The tri-border area, where Paraguay, Brazil and Argentina meet, is a lawless region where drugs trafficking, gun running and counterfeit goods are rife.
The BBC has now found documents showing the suspicious transfer of large sums of money to the Middle East, which investigators believe goes to fund terrorism. The BBC's Andrew Bomford reports from Ciudad del Este in Paraguay.
It didn't look like the global centre of a business sending billions of dollars overseas, but on the first floor of the dingy-looking shopping arcade, if you could get past the two guards blocking the stairs, there it was - a shop, looking like a pawnbrokers, called Telefax.
Kassem Hijazi denies allegations of terrorist financing and tax evasion
According to Paraguayan and American investigators, Telefax, owned by a Lebanese businessman called Kassem Hijazi, is responsible for transferring huge sums of laundered money overseas and hiding the identities of the people responsible.
The money is believed to be the proceeds of crime - anything from drug smuggling, to gun running, to counterfeit goods to tax evasion.
"From the evidence and documentation we saw, it was clear that this man was moving large sums, hundreds of millions of dollars, through its doors, in its own name, hiding the identities of who was truly the owners of the money," said Carlos Maza, of the US Department of Homeland Security.
"Kassem Hijazi is a serious player who more than anything else has found the vulnerability in the Paraguayan system, the ability to control how money is moved through its banking system."
But US investigators are particularly worried that some of this money goes to fund terrorism as well as militant organisations like Hezbollah and Hamas.
Robert Morgenthau, the New York District Attorney, has prosecuted a number of American banks for moving millions of dollars from the tri-border area to what he suspects are terrorist bank accounts in the Middle East.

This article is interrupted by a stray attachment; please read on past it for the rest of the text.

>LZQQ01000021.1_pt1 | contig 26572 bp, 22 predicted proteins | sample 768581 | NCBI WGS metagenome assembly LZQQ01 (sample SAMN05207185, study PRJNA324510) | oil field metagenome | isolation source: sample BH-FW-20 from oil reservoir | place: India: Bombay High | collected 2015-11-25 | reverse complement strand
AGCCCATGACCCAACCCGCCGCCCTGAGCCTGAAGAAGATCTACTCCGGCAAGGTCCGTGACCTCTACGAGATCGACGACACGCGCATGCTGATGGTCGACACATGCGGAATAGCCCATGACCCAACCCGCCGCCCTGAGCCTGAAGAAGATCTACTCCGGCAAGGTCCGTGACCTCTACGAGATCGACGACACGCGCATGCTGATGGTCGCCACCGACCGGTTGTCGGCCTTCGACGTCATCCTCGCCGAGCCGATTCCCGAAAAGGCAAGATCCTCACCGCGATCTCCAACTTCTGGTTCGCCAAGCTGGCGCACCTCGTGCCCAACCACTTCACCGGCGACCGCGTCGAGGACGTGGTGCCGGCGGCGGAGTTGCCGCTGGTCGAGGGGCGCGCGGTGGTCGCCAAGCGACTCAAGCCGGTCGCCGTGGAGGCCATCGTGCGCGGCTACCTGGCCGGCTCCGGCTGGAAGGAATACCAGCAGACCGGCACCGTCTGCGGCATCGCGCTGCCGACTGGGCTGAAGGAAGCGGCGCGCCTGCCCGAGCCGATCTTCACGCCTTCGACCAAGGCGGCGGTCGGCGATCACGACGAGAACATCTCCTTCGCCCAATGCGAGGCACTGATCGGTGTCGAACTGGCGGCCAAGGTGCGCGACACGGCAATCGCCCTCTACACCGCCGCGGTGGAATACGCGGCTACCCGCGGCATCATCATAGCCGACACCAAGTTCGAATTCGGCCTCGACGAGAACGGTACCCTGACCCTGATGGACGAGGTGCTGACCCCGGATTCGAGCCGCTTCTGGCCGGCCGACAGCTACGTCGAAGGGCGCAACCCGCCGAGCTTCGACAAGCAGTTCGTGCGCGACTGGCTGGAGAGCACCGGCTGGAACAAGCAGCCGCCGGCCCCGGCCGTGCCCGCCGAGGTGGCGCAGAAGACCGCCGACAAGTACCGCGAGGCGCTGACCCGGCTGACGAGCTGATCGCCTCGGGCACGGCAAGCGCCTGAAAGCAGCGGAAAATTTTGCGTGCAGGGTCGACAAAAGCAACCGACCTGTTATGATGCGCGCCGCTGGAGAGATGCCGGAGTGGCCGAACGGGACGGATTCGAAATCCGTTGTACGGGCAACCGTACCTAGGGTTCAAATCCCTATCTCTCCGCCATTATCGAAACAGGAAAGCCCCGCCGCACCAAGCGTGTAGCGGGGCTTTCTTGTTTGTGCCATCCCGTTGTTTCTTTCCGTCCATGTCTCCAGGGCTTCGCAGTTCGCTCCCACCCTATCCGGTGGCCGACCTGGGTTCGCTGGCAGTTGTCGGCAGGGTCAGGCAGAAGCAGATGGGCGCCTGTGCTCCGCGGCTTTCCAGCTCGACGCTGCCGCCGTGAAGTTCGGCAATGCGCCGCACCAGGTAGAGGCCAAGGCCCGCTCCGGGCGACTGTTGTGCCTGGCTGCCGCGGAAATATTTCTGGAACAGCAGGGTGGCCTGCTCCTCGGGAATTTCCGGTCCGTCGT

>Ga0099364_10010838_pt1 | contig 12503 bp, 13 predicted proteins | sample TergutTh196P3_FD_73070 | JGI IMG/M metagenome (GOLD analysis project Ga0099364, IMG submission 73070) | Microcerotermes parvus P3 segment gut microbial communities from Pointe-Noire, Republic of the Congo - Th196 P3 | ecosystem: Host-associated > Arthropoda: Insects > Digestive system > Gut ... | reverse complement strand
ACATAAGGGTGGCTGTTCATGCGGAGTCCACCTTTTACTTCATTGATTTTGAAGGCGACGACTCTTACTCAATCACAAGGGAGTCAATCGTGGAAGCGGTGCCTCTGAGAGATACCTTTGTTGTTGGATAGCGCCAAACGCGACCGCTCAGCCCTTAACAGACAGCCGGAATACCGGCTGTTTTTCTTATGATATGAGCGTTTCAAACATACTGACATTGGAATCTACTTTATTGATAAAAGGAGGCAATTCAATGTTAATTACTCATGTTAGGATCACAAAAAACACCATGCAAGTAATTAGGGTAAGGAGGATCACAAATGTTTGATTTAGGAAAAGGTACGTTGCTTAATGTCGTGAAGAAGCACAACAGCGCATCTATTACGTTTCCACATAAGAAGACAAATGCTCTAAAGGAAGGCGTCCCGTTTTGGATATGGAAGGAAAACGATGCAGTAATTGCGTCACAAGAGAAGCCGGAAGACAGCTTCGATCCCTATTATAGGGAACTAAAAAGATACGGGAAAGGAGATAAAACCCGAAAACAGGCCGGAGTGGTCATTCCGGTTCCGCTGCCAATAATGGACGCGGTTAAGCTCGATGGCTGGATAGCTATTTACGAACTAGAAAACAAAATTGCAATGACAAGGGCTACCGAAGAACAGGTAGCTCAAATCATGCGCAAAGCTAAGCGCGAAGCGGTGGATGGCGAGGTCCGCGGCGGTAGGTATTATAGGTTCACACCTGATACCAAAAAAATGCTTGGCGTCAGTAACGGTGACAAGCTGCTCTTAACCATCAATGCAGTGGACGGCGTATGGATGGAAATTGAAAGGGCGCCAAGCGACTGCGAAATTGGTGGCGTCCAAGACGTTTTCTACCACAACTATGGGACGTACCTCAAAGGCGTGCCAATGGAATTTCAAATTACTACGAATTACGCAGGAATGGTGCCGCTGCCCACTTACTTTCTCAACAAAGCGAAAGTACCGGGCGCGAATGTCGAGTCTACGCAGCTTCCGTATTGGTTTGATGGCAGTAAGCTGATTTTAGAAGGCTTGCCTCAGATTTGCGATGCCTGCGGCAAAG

"We've found money going to the Arab Bank in Ramallah," he told the BBC.
"The Arab Bank is well known as one of the banks used by terrorist organisations. But that's part of the frustration. You don't know who's sending the money and you don't know who's receiving it."
The BBC saw company accounts for Telefax showing a business with an annual turnover of just $50,000.
But a large number of money transfer documents, obtained in a series of raids by Paraguayan prosecutors, show Telefax making international transfers worth ten times that amount almost on a daily basis.
The owner of Telefax, Kassem Hijazi, agreed to do an interview with the BBC.
He produced a large amount of the prosecution paperwork allegedly showing thousands of money transfers, but claimed that every single one of the documents had been forged.
"The proof is here," Mr Hijazi said, indicating the transfer documents.
"They have to prove that I've done it. Even the prosecutor says the documents are false, not us, the prosecutor. I wasn't transferring money abroad. It's the money exchange houses that send the money, and they've forged the documents. We don't do transfers abroad."
Mr Hijazi did admit to using numbers instead of names for his clients, effectively hiding their identities, but he said that was merely to make his paperwork easier.
30,000 people a day cross the bridge between Paraguay and Brazil
The BBC examined a number of the transfer documents and saw large amounts of money, around $10m, moving to Lebanon in the space of a year.
Three transfers, for $100,000, $70,000, and $42,200, went in the space of two days to companies in Beirut which did not appear to exist.
Adolfo Marin, the original prosecutor in the case, said it was very difficult to investigate the money transfers because the banks in Beirut were dominated by Hezbollah.
"I have no idea what they can export to us from Lebanon, so necessarily the money that goes to Lebanon is not for imports," he said. "So it is possible to formulate a hypothesis about the probability of money laundering and links with terrorism."
Kassem Hijazi strongly denied any involvement in terrorist financing. "It's absurd," he said.
"It doesn't happen here. The people I work with are friends, not terrorists. They've been investigated and if there was some evidence they would have been charged."
'Helping our brothers'
This view was supported by Sheik Taleb Jomha, the Muslim leader of the 30,000-strong Lebanese community in the tri-border area.
The Paraguayan military patrol the Parana River looking for smugglers
"I am not telling you a secret when I say that Iran and Syria are supporting Hezbollah," he said.
"Iran has the ability to send weapons and rockets, not us. They say money is moving from here to the Middle East. That's right. But not to help political or military groups, but to help our brothers and sisters who need help."
Kassem Hijazi is not facing charges of money laundering or even terrorist financing.
In Paraguay, funding terrorism is not a crime, and the law on money laundering is out of date, making it difficult to achieve a prosecution.
A new law has been languishing, unapproved, in the country's Congress for more than two years.
In the meantime, Mr Hijazi has been accused of tax evasion, which he also denies, and is expected to face trial in 2007.